Monday, October 15, 2012

The Medicare surtax on trusts and estates

In the Health Care Education and Reconcilation Act of 2010, Congress adopted a new 3.8% surtax to provide additional funding to the Medicare program. Codified at 26 USC 1411(a)(2), the surtax will generally apply only to investment income over $200,000 (single taxpayer) or $250,000 (married couple). Importantly for our probate and trust clients, however, the surtax will also be potentially imposed on trusts and estates, at a much lower income level.

The surtax is separate from the estate tax, which is currently imposed only on gross estates of over $5 million per person. It is an addition to the income tax which is imposed on trusts and estates.

The surtax will apply only to tax years beginning after January 1, 2013. For some estates and trusts, electing a fiscal year that ends in October or November could delay the imposition of this surtax for the first year.

The calculation could be a bit tricky. The statute provides that the 3.8% is applied to the lesser of
  • the estate or trust's adjusted gross income over $7,500 or 
  • the estate or trust's "undistributed net income."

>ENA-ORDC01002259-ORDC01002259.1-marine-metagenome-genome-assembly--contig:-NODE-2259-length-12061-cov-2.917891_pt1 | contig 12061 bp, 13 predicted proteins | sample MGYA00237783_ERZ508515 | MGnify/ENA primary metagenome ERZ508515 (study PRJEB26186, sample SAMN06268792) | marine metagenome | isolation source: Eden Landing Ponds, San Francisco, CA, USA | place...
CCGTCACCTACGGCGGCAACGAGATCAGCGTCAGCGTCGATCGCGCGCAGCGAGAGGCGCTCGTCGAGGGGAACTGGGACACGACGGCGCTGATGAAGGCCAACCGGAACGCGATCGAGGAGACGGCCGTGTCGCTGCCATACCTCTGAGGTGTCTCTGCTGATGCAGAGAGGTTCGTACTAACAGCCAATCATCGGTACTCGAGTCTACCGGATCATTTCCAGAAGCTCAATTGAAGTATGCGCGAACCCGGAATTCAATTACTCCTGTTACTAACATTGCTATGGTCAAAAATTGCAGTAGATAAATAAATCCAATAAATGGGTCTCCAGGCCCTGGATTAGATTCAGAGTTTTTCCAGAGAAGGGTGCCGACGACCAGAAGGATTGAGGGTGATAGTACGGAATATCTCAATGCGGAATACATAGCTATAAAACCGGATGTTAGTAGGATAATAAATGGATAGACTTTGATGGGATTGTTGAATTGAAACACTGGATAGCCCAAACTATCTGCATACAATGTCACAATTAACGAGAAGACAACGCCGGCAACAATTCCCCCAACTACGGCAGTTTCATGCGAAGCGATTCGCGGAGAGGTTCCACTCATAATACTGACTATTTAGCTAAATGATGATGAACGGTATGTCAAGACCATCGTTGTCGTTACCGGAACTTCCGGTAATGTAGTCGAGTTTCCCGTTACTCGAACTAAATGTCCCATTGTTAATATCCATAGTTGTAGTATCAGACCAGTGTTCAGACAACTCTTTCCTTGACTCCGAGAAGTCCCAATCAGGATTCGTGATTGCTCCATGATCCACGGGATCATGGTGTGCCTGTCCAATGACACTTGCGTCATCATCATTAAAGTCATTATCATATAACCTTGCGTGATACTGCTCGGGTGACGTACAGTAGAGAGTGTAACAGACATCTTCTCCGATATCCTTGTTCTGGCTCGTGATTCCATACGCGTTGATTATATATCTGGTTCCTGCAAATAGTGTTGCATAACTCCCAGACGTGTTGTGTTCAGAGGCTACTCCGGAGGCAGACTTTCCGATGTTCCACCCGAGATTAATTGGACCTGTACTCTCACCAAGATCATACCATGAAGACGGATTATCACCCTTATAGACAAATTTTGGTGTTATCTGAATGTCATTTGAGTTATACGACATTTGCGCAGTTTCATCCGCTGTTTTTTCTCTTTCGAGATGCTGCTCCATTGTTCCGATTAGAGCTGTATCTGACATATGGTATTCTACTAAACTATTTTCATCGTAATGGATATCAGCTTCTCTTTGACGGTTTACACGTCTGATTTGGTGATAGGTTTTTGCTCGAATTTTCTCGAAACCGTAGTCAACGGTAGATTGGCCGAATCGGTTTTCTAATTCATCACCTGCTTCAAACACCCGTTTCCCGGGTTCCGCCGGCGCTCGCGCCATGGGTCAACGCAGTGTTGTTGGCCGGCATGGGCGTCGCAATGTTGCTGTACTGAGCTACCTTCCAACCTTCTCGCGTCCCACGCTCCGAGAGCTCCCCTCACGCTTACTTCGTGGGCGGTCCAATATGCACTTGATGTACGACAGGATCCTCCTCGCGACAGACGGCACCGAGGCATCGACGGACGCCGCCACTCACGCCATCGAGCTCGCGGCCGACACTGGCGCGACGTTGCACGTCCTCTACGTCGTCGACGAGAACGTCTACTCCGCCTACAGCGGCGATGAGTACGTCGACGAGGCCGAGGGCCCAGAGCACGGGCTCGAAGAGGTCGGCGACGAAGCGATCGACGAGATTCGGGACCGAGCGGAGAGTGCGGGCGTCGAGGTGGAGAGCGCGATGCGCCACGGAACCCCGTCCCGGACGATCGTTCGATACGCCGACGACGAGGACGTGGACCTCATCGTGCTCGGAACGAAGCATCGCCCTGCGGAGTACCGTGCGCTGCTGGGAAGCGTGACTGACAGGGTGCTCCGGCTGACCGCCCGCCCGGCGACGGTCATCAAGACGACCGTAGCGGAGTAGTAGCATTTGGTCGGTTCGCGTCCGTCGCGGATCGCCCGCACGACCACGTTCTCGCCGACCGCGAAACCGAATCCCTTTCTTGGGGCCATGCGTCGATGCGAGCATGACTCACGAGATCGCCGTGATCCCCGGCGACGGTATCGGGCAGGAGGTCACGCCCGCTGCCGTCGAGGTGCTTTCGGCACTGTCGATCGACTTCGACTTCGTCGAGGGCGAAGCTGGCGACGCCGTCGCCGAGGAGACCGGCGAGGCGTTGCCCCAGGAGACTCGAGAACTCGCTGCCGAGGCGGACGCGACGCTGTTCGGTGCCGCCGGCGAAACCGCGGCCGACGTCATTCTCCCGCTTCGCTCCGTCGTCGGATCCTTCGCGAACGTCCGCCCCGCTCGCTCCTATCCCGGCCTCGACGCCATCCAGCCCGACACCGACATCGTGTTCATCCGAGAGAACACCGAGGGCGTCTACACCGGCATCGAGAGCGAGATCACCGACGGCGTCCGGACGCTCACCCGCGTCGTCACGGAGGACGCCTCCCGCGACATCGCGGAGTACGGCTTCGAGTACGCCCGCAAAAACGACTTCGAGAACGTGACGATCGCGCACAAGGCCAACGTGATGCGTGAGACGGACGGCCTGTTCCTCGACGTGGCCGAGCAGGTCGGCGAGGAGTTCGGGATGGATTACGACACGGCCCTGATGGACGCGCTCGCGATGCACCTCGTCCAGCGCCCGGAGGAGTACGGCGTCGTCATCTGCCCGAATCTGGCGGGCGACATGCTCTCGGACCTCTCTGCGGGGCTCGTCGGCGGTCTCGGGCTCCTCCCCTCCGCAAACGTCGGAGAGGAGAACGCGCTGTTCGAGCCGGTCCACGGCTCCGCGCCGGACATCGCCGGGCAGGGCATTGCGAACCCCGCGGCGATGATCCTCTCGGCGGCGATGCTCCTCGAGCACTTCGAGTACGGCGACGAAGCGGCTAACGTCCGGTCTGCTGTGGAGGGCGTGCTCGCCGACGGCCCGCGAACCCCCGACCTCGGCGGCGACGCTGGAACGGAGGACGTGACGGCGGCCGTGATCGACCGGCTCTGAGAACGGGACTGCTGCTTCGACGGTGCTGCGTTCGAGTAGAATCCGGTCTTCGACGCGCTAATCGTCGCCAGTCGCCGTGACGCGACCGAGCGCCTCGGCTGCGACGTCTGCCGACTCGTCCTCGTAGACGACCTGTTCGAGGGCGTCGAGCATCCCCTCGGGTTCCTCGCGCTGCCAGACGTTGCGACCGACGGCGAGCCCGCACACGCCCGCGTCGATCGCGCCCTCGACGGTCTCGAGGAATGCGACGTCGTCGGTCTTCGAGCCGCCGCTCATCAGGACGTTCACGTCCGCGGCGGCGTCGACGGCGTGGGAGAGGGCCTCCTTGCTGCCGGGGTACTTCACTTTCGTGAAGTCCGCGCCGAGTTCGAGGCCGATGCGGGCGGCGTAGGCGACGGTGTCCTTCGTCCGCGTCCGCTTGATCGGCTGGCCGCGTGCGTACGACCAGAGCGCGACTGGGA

(For some reason, many authors have said that the threshold is $11,600. A review of the statute's cross-reference to 26 USC 1(e), however, shows that it is $7,500.)

The estate or trust would normally avoid this surtax by distributing net investment income to the intended beneficiary. It should be noted, however, that this step could lead to:
  • in a high-value estate or trust, the investment income bringing a recipient over the personal investment income threshold, in which event he will be personally responsible for paying the 3.8% amount, or 
  • making the distribution available to creditors in the event that the recipient is experiencing financial difficulties.
For some trust beneficiaries, keeping net income within the trust is a good way of keeping the money out of the hands of the beneficiary's creditors, with a good spendthrift clause in the document. That protection will now have to be balanced against the potential imposition of the 3.8% surtax.

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